Shining Soul on GBA didn’t do too well. The most hardcore Shining fans disliked its real-time gameplay when compared to its turns-based roots, and the general games-buying public tended to stay away from it too. However, my experience with Shining Soul II has been nothing but positive.

Streamlined controls

As a fast-paced action RPG on a handheld, the control system has to be absolutely clear, yet versatile enough to support different situations, and SSII gets it just right.

Fast food menus

The L menu holds weapons; the R menu items. Tapping the shoulder button opens the menu and scrolls through, and B uses the item (weapons are equipped automatically). In multiplayer, holding B throws the selected item, letting you heal your teammates.

Pressing A unleashes a standard attack, and holding it charges up a more powerful attack. With higher levels and better weapons come stronger attacks, but they take longer to charge. It’s actually very well-balanced.

Huge selection of items

I was expecting there to be a shortage of useful weapons, items and armour with this being a handheld RPG, but the range is absolutely vast.

  • Multiple weapons. The brawler has the claw and knife – and these increase in grade as you go through the game. Some have effects such as defence up, HP recovery or attack properties.
  • Armour boosts. Wearing all the armour pieces of a particular set gives you an extra boost in certain statistics. This makes it even more desirable to collect the highest-level armour possible, as adding the final piece of the puzzle can put your stats up enormously!
  • Item oddities. Antidotes and healing herbs are present, but most interesting are the stranger items: old Sega consoles, speech bubbles, cats and more. Some of these come in sets that lead to even rarer items.

Gratifying gameplay

I’ve left this for last even though I suppose it should be more important. The best thing about Shining Soul II is that it’s fun to play. For some reason I want to describe it as “scrappy”, not because it’s put together badly but because most of the combat takes place at close range (apart for rangers, who are boring and overpowered, as is traditional!) – I’ve shouted “run away, run away!” to my character many times!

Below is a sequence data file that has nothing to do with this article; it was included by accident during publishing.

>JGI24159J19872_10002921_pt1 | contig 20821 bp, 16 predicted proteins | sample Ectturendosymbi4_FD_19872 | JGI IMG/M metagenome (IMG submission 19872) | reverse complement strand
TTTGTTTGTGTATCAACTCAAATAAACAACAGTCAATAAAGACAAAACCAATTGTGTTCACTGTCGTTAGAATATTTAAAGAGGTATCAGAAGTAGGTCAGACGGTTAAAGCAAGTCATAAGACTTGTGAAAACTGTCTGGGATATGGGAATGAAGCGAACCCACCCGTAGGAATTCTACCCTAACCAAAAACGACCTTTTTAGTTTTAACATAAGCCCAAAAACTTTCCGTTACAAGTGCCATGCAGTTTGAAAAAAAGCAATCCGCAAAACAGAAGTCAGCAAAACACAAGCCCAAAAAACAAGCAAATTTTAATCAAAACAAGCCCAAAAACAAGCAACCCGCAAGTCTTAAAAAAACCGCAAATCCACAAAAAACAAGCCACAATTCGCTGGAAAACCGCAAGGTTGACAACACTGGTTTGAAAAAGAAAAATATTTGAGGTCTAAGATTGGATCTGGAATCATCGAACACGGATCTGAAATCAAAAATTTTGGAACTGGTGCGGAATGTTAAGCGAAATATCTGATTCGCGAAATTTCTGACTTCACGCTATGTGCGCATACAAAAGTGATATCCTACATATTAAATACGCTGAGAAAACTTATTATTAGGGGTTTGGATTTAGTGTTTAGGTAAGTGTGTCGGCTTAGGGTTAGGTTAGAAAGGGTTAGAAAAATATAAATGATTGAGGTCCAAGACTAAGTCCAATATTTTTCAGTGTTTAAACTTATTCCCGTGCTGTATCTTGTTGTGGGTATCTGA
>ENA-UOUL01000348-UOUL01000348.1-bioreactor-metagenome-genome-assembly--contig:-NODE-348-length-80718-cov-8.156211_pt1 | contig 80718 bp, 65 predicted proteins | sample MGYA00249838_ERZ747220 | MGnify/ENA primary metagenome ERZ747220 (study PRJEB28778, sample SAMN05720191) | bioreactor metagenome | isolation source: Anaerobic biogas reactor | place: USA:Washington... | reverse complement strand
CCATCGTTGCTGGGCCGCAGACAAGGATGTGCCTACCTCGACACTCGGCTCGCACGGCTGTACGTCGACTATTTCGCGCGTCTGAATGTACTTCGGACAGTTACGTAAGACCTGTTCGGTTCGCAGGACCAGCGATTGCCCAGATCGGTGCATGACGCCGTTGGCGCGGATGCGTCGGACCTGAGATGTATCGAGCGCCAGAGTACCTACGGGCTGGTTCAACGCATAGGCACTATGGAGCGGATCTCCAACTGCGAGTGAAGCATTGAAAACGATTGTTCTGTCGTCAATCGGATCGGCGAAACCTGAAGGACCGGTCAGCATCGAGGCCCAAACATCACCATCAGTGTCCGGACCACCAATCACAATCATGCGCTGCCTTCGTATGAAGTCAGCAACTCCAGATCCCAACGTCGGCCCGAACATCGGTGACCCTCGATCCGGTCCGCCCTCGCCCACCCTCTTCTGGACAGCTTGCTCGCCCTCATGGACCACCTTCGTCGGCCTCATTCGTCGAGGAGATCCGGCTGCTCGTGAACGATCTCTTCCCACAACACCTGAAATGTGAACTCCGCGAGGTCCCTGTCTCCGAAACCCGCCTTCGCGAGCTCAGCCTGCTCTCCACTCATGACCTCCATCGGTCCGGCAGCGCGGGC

When you level up you get free choice of where to add your four stat points, giving you a great sense of being able to develop however you like instead of boosting or adjusting statistics to compensate for the pre-determined level-up.

You also get another kind of point which you use to level up your character’s skills. These could be the ability to equip stronger weapons, increase their healing power or gain attack power when in danger. Each character has different abilities, so they’re all truly different.

Sometimes the bash-bash-flee gameplay gets a bit tiring, but a great item or weapon always seems to come along at just the right time. Even if it doesn’t, with eight very different character classes you can always explore another aspect – I loved my brawler Groudon until I got a ranger, and loved him until I got a magician and a swordsman!

(P)SO similar

I’m a big fan of Phantasy Star Online (with two level 100+ characters – eek!) and SSII shares some of its best and worst bits.

  • Got soul! You can equip items that unleash devastating attacks if you take a lot of damage, rather like Photon Blasts.
  • Hit, run, hit. The whole “run in, hit them, run away” style of play was perfected by PSO, but with SP recovery as standard in SSII it makes even more sense.
  • Stupidly rare items. I know I’m never, ever going to get a Psycho Wand, and I also know I’m probably never going to get a full set of SEGA letters to make a beautiful Sega speech bubble.
  • Co-operative focus. Sometimes I like to compete, but I’d rather work together to solve puzzles and progress through the game, using everyone’s skills together.

In short

Shining Soul II is a simple game with plenty of depth to explore. Sidequests, unique items and other titbits are plentiful, and with the multiple character types you never feel resigned to grinding out levels, as in many similar RPGs for the PC.

I often think that the measure of a good game is whether writing or thinking about it makes you want to play it. I get reminded of their charms and some of the good times I had with them, and I know that if I picked them up again I’d discover so much more. Shining Soul II passes this test with flying colours.

However, there is one thing Shining Soul is missing. Something important and potentially amazing that a Shining Soul III on DS could rectify.

Something I’ll write about on Friday!